Two of Taranaki's major funding agencies have pledged more than a million dollars and climbed back on board to support the region's rescue helicopter.
In 2012 the service was in danger of being permanently grounded by a lack of funding after the Taranaki Electricity Trust and TSB Community Trust declined grants to cover operational costs.
However an announcement yesterday of significant long-term financial support from the two funding organisations, $875,000 from the community trust and TET $675,000 over a three-year period, was met with gratitude and appreciation by the Taranaki Rescue Helicopter Trust.
Both trusts had recently granted $225,000 each to the service to assist with the cost of deferred maintenance and the balance will be paid over the next two years.
Chairman Bryce Barnett said late last year the trust presented the funders with a new strategy which saw a vote of confidence given back to the service.
"Our roots belong to Taranaki and with support from the region's two biggest financial backers we believe our partnership will provide our community with great benefit," he said.
"Yes we are back on track, but we intend to prove to our partners that we are ready to walk the walk and we feel we are right on track now with a strong base of certainty into our future."
While the contributions would cover the cost of a major engine overhaul required by the helicopter early next year, Mr Barnett said community fundraising remained vital to cover annual operational costs of $1.5 million.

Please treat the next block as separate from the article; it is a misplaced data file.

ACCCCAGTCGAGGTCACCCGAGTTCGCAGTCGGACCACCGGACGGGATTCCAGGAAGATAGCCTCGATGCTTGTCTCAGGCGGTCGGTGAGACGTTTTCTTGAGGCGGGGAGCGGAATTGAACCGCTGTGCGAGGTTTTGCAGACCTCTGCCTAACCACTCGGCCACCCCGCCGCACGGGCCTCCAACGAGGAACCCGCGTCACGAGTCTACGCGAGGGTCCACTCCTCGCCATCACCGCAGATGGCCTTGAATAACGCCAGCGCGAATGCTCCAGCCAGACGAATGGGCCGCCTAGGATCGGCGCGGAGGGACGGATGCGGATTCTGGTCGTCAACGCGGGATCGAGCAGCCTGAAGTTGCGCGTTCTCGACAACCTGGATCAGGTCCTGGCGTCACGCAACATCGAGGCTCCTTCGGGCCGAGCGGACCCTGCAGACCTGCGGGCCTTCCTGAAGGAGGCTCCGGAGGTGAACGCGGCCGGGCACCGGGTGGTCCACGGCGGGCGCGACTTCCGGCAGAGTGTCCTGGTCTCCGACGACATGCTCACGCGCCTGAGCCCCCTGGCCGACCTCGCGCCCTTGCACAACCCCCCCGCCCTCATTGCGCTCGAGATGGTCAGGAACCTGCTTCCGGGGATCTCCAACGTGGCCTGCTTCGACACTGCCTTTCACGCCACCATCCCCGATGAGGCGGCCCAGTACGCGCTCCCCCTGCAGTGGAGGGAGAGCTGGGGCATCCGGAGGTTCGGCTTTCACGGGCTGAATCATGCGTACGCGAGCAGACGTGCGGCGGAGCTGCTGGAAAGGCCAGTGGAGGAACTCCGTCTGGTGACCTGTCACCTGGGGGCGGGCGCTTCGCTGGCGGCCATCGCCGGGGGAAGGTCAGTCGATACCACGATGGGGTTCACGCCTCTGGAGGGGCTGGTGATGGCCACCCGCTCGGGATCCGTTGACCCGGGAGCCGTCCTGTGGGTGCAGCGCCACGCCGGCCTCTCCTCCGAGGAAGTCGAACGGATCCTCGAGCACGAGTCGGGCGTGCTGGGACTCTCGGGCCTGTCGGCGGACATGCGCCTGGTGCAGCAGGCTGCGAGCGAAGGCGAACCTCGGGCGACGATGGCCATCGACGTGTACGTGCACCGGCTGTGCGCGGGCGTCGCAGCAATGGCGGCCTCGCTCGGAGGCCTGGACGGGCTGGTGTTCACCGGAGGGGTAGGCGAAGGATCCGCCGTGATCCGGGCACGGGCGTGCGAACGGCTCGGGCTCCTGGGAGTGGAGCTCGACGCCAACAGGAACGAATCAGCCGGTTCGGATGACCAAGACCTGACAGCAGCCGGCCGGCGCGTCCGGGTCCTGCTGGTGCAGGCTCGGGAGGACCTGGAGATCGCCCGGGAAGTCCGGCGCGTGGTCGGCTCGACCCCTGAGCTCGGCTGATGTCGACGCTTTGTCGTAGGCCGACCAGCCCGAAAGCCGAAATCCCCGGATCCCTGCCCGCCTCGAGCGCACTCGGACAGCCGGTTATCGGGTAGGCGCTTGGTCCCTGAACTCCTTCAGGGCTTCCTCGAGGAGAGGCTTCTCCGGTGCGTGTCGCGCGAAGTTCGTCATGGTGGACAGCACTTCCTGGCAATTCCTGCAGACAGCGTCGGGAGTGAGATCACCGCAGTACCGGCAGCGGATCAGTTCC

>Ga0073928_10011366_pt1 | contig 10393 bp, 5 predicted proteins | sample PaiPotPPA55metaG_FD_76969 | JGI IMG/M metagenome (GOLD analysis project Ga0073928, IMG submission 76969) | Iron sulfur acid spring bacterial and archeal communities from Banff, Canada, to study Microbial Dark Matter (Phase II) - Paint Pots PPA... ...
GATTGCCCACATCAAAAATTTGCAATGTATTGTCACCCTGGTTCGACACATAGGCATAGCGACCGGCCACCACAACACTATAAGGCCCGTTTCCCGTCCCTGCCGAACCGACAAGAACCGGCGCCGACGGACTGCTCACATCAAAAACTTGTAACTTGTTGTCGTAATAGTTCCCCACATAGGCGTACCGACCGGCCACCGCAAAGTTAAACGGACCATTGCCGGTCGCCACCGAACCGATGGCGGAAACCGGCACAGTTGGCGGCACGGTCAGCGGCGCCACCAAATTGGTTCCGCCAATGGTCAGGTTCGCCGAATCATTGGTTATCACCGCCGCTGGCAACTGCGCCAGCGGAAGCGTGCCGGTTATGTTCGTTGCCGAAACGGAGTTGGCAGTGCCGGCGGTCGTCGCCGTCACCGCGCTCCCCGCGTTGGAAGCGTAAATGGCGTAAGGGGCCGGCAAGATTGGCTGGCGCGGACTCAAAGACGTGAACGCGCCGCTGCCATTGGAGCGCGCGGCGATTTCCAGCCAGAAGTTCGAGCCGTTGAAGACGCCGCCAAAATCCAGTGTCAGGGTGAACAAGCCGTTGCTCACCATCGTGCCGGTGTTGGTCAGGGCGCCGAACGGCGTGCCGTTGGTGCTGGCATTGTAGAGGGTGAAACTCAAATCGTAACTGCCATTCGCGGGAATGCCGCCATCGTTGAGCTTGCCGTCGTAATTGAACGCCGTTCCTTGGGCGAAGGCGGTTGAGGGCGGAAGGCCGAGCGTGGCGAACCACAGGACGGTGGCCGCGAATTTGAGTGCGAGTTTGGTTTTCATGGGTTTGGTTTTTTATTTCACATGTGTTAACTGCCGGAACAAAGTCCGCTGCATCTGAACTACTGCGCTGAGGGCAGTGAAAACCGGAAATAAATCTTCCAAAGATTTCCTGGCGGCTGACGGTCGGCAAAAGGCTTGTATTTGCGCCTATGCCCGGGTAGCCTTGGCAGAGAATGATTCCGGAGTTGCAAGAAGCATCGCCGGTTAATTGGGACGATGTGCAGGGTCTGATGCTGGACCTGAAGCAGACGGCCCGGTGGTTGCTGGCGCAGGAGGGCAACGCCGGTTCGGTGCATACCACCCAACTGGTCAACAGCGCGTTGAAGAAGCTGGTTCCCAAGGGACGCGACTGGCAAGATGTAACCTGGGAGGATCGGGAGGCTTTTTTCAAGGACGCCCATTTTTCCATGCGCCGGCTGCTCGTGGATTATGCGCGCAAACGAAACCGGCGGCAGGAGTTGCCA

"The positive news is that after this round of major maintenance the helicopter is good for another 4000 hours which is about 15 years of operational life."
Mr Barnett said the introduction of the Friends of the Rescue Helicopter programme in December 2013, where families support the helicopter for special benefits, had gone very well attracting more than 1000 families.
"These families are truly loyal supporters of their rescue helicopter - our Friends, our hard-working crew and staff as well as our amazing sponsors - these are the individuals and groups that enable Taranaki to own its own dedicated rescue helicopter."
He said the 178 patients transported in 2013 could testify the helicopter was a resource the region couldn't do without.
So far in 2014 the helicopter has flown 10 missions.
Community trust chairman Hayden Wano said it had always acknowledged the importance of the helicopter to the region. "There has never been any doubt that the community of Taranaki need and deserve to have a dedicated rescue helicopter," Mr Wano said.
"The trust is pleased to say that we have such confidence in the Rescue Helicopter Trust moving forward that we have not only made a grant this year, but have made a provisional commitment to the Rescue Helicopter Trust for a further two years."
TET chairman Brian Jeffares said the trust was happy to again put its support behind the service. "TET have supported the rescue helicopter from day one and are pleased to be back on board with what is a crucial service for Taranaki," Mr Jeffares said.
- © Fairfax NZ News
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